5 Space Age Inventions that Became Standard in the Home

Believe it or not, a lot of the technology you use in your home was either invented or revised by NASA to be easier to use and more reliable and effective overall. Here’s a list of the tools you might find around the house that were helped along in their development by the American space program.

1. Smoke Detectors

One of the household’s most important appliances was actually created for Skylab, the United States’ first space station. The tool was developed by a partnership between NASA and Honeywell Corporation in the 1970’s that intended to create a device that could detect smoke and toxic gases. The end product was the first ionization smoke detector, which used a small amount of the radioactive isotope Americium-241. By 1979, inexpensive photoelectric detection devices hit the mainstream consumer market.

2. Nutrient-rich Baby Food

One NASA-sponsored research team set out to study the potential of algae as a food supply for long-term space travel. The Maryland-biosciences company ended up discovering that one algae additive possessed two fatty acids that were almost identical to those found in human breast milk. The finding yielded much-improved infant forumla, the most famous of which is called Formulaid and possesses the nutrients essential to healthy visual and mental development for babies.

ear thermometer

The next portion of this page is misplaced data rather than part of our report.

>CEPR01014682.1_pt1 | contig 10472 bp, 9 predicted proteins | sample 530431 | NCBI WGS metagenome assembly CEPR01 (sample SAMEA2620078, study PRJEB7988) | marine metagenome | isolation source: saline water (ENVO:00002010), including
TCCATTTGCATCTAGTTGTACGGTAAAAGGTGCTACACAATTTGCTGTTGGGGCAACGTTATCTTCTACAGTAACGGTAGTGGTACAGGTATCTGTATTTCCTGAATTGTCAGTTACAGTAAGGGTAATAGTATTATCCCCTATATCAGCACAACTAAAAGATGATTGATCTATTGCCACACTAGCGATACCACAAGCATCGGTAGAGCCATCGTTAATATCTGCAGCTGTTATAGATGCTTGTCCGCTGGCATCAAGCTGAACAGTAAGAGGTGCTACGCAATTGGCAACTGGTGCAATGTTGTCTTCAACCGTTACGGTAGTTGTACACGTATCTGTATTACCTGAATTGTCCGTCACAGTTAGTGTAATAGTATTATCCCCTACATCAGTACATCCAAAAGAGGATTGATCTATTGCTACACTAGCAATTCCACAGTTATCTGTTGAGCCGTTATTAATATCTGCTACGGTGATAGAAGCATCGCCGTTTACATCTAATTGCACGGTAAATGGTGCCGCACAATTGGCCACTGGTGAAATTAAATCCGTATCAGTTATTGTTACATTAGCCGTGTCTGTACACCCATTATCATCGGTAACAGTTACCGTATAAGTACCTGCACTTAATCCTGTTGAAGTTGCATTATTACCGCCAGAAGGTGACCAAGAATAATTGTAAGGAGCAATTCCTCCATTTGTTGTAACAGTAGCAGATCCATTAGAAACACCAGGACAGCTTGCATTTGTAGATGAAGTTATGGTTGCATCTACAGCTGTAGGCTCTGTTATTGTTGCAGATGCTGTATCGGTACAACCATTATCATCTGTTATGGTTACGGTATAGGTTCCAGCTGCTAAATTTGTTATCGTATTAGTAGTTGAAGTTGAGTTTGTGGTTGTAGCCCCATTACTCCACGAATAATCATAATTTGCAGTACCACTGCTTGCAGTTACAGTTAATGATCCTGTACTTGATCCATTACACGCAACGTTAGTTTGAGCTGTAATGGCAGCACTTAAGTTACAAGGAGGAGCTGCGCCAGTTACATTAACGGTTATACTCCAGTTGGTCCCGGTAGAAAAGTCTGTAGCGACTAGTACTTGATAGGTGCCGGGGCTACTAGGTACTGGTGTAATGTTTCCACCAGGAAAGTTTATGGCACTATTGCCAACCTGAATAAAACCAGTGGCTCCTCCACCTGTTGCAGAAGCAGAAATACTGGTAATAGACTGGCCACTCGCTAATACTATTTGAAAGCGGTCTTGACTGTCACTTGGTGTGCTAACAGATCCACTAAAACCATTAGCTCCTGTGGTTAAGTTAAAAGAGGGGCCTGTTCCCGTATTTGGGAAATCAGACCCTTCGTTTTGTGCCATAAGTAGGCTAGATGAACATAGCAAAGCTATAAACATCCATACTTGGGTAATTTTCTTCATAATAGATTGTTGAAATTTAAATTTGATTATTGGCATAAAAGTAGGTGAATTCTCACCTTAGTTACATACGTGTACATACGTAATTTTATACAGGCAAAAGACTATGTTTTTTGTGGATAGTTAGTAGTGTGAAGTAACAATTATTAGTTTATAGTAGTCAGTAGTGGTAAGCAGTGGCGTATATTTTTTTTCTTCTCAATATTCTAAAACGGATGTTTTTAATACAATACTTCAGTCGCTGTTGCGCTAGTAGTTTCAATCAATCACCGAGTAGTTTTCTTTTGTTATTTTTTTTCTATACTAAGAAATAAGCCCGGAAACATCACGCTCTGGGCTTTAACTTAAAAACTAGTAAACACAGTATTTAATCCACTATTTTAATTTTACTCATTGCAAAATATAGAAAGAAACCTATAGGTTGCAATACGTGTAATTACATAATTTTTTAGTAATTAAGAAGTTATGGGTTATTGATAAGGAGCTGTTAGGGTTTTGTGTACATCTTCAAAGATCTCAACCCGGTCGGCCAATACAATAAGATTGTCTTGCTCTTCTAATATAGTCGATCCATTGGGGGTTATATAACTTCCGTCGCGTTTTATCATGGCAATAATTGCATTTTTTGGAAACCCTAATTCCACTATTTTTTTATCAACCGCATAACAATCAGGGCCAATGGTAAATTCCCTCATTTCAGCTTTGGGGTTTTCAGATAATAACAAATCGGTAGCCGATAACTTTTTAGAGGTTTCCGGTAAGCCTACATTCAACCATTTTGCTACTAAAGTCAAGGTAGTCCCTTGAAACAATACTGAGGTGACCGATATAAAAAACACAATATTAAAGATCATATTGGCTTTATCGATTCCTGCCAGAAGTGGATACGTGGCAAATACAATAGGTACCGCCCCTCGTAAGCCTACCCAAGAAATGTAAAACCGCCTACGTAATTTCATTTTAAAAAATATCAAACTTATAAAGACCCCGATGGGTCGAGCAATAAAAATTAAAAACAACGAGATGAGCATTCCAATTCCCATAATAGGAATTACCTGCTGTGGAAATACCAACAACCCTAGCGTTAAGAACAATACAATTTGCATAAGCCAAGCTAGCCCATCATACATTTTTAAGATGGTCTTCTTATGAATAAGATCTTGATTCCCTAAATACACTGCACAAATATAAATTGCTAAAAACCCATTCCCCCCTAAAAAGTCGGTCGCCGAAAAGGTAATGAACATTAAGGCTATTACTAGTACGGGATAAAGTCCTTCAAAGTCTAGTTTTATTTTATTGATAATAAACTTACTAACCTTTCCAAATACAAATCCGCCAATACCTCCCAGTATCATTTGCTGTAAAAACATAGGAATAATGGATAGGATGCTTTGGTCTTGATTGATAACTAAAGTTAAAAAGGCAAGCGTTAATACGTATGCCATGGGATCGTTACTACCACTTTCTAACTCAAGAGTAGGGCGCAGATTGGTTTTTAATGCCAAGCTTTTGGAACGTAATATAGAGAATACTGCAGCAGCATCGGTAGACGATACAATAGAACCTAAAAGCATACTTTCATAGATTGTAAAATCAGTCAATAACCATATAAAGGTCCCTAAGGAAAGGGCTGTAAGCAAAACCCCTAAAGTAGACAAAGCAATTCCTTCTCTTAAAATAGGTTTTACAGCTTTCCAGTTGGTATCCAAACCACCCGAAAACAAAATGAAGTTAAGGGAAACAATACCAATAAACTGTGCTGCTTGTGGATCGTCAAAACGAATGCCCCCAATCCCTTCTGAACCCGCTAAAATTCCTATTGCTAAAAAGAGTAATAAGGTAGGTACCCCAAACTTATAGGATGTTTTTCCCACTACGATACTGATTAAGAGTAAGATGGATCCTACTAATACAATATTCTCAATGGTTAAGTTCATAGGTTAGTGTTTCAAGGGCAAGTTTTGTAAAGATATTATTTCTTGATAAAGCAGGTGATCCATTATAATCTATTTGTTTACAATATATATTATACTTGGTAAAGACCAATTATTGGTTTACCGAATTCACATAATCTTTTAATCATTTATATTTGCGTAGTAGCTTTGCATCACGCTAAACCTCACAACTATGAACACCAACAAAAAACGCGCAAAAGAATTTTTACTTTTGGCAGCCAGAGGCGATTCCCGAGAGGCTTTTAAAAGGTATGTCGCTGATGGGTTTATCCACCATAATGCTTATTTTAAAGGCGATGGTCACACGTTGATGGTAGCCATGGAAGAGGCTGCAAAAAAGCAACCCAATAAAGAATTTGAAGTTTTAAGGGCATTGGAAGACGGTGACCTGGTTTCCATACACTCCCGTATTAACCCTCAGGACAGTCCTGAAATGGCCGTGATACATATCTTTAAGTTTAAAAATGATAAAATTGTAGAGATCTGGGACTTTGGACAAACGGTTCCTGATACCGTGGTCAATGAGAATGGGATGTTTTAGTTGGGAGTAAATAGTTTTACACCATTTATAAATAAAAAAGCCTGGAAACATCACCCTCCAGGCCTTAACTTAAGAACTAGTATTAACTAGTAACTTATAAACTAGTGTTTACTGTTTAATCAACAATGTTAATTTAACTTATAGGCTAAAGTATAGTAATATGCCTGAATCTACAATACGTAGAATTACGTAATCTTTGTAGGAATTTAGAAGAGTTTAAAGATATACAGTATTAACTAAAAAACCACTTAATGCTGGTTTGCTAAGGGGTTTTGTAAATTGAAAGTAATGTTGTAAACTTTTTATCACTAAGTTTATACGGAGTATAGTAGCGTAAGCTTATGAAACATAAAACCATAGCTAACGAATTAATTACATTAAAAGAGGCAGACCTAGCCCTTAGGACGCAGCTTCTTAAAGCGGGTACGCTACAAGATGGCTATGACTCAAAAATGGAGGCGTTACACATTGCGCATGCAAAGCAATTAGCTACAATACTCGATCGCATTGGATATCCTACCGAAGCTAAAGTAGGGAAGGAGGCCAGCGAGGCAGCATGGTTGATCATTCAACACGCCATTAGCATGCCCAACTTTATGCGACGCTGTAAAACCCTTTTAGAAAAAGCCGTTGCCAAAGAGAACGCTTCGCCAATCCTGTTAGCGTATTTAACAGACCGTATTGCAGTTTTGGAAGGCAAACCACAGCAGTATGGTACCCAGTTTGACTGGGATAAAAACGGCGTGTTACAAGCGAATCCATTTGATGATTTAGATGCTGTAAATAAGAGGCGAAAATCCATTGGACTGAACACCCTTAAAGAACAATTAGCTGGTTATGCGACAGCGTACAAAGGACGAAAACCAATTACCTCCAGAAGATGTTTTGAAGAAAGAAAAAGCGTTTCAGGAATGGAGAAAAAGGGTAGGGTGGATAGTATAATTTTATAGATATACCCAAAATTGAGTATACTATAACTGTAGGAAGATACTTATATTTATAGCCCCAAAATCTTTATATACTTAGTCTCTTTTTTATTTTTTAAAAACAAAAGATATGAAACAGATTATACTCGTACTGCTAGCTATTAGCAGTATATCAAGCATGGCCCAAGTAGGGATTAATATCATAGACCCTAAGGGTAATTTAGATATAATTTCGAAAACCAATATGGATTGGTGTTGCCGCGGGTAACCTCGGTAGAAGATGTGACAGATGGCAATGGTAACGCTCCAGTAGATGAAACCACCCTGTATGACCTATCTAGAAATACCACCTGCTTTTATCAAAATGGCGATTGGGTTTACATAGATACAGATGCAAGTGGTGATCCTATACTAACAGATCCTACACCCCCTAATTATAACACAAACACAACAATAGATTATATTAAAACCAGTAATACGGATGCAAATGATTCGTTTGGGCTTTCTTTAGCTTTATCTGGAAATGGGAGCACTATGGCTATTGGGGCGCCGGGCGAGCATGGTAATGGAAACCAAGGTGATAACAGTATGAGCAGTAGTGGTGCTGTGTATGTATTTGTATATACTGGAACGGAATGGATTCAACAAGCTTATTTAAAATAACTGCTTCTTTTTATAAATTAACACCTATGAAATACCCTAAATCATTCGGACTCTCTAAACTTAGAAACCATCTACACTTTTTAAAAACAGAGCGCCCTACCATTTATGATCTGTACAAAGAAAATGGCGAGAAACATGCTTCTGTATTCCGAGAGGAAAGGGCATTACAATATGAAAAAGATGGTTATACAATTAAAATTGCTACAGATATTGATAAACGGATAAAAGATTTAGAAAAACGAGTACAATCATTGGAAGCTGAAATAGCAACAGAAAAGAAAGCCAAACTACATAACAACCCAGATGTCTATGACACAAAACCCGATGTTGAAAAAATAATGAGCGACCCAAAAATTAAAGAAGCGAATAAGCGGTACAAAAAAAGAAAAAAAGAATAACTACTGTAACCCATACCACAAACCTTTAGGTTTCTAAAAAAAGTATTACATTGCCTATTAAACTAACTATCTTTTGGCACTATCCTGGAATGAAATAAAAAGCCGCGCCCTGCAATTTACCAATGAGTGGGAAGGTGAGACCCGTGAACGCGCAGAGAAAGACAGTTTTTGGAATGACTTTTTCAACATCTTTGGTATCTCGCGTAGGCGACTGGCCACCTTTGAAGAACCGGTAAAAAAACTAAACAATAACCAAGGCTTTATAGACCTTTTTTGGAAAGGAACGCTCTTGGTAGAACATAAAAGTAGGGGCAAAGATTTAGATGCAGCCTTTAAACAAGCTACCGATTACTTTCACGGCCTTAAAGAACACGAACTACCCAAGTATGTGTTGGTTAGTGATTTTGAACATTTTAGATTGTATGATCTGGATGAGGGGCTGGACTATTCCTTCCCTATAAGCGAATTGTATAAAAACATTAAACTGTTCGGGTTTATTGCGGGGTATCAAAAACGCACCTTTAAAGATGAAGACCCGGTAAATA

3. Ear Thermometers

Oral thermometers can’t be used in every situation, and people weren’t overly fond of the other alternative. The solution was ultimately found by NASA’s Jet Propulsion Laboratory, the organization to whom the Diatek Corporation of California turned when they wanted to find a safer and more comfortable way to take a person’s temperature. NASA’s JPL specialized in using infrared sensors to remotely observe celestial bodies, so the relatively less complicated task didn’t take them long to complete. Together with Diatek, they created a probe that could be inserted into the ear canal to detect infrared radiation from the eardrum, ultimately yielding a digital readout within two seconds.

4. Protective Paint

The launch structures at Florida’s Kennedy Space Center suffered consistently from salt-air corrosion, rocket exhaust and thermal stress until NASA’s Goddard Space Flight Center initiated a research program devoted to developing something that would protect the vulnerable infrastructure. Eventually their efforts yielded protective paint, which not only defends launch structures from strenuous conditions, but also covers the Golden Gate Bridge, the Statue of Liberty, and a giant Buddha structure in Hong Kong.

sun glasses

5. Scratch-Resistant Glasses

NASA research is also responsible for the plastic lenses found in eye glasses that last about 10 times longer than those used before their invention. Ames Research Center developed scratch-resistant coating to protect its equipment from the damage caused by space debris. Eventually the Foster Grant Corporation acquired the license for the extremely hard coat and applied the technology towards their plastic sunglasses. The same coating is commonly used on most eyewear as well as industrial face shields.

There are many more examples of NASA’s space-geared research leading to major improvements back on planet Earth; if you want to know more, try typing “me want know about SPACE” into your favorite search engine.

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